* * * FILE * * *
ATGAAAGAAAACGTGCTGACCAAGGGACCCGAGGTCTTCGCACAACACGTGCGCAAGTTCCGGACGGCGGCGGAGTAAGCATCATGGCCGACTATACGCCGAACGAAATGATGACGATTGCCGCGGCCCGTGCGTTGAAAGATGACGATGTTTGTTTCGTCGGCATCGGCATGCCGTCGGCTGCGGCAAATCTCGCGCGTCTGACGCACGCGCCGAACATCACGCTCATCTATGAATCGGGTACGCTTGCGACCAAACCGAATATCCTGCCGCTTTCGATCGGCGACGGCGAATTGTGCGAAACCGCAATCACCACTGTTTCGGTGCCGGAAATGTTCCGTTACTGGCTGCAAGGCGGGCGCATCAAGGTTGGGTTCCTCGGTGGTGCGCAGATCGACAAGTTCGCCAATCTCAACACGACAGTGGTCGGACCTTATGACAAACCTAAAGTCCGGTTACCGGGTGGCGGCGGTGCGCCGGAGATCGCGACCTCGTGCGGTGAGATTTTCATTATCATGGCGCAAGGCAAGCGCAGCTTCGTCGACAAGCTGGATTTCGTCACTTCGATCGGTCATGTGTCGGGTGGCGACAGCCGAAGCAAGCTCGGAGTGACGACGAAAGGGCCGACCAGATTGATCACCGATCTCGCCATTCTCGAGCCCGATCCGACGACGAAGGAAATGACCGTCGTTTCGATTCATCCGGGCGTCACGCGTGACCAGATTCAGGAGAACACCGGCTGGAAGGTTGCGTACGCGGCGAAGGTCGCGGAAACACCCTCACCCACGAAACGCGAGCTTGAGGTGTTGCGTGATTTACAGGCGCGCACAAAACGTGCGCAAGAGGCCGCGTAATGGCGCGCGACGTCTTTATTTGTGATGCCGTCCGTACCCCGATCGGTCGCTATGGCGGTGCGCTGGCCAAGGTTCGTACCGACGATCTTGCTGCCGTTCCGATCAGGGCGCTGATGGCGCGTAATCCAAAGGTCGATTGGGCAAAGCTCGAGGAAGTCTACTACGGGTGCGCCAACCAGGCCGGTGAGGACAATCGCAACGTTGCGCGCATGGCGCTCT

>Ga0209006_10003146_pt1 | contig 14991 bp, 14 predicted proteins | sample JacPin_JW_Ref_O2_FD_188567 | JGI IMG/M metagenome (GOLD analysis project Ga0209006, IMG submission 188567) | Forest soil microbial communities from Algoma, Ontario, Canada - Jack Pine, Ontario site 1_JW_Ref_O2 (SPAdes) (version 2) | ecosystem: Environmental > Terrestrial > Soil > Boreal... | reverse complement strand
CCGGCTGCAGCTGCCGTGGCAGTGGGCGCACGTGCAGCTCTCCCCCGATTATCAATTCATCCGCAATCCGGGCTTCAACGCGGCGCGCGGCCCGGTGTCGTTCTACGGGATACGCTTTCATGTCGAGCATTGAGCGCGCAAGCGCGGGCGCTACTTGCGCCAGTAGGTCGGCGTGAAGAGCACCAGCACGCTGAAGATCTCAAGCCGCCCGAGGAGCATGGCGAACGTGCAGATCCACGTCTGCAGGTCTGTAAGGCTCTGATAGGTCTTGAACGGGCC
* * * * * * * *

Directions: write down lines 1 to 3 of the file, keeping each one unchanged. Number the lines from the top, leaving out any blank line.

ATGAAAGAAAACGTGCTGACCAAGGGACCCGAGGTCTTCGCACAACACGTGCGCAAGTTCCGGACGGCGGCGGAGTAAGCATCATGGCCGACTATACGCCGAACGAAATGATGACGATTGCCGCGGCCCGTGCGTTGAAAGATGACGATGTTTGTTTCGTCGGCATCGGCATGCCGTCGGCTGCGGCAAATCTCGCGCGTCTGACGCACGCGCCGAACATCACGCTCATCTATGAATCGGGTACGCTTGCGACCAAACCGAATATCCTGCCGCTTTCGATCGGCGACGGCGAATTGTGCGAAACCGCAATCACCACTGTTTCGGTGCCGGAAATGTTCCGTTACTGGCTGCAAGGCGGGCGCATCAAGGTTGGGTTCCTCGGTGGTGCGCAGATCGACAAGTTCGCCAATCTCAACACGACAGTGGTCGGACCTTATGACAAACCTAAAGTCCGGTTACCGGGTGGCGGCGGTGCGCCGGAGATCGCGACCTCGTGCGGTGAGATTTTCATTATCATGGCGCAAGGCAAGCGCAGCTTCGTCGACAAGCTGGATTTCGTCACTTCGATCGGTCATGTGTCGGGTGGCGACAGCCGAAGCAAGCTCGGAGTGACGACGAAAGGGCCGACCAGATTGATCACCGATCTCGCCATTCTCGAGCCCGATCCGACGACGAAGGAAATGACCGTCGTTTCGATTCATCCGGGCGTCACGCGTGACCAGATTCAGGAGAACACCGGCTGGAAGGTTGCGTACGCGGCGAAGGTCGCGGAAACACCCTCACCCACGAAACGCGAGCTTGAGGTGTTGCGTGATTTACAGGCGCGCACAAAACGTGCGCAAGAGGCCGCGTAATGGCGCGCGACGTCTTTATTTGTGATGCCGTCCGTACCCCGATCGGTCGCTATGGCGGTGCGCTGGCCAAGGTTCGTACCGACGATCTTGCTGCCGTTCCGATCAGGGCGCTGATGGCGCGTAATCCAAAGGTCGATTGGGCAAAGCTCGAGGAAGTCTACTACGGGTGCGCCAACCAGGCCGGTGAGGACAATCGCAACGTTGCGCGCATGGCGCTCT

>Ga0209006_10003146_pt1 | contig 14991 bp, 14 predicted proteins | sample JacPin_JW_Ref_O2_FD_188567 | JGI IMG/M metagenome (GOLD analysis project Ga0209006, IMG submission 188567) | Forest soil microbial communities from Algoma, Ontario, Canada - Jack Pine, Ontario site 1_JW_Ref_O2 (SPAdes) (version 2) | ecosystem: Environmental > Terrestrial > Soil > Boreal... | reverse complement strand
CCGGCTGCAGCTGCCGTGGCAGTGGGCGCACGTGCAGCTCTCCCCCGATTATCAATTCATCCGCAATCCGGGCTTCAACGCGGCGCGCGGCCCGGTGTCGTTCTACGGGATACGCTTTCATGTCGAGCATTGAGCGCGCAAGCGCGGGCGCTACTTGCGCCAGTAGGTCGGCGTGAAGAGCACCAGCACGCTGAAGATCTCAAGCCGCCCGAGGAGCATGGCGAACGTGCAGATCCACGTCTGCAGGTCTGTAAGGCTCTGATAGGTCTTGAACGGGCC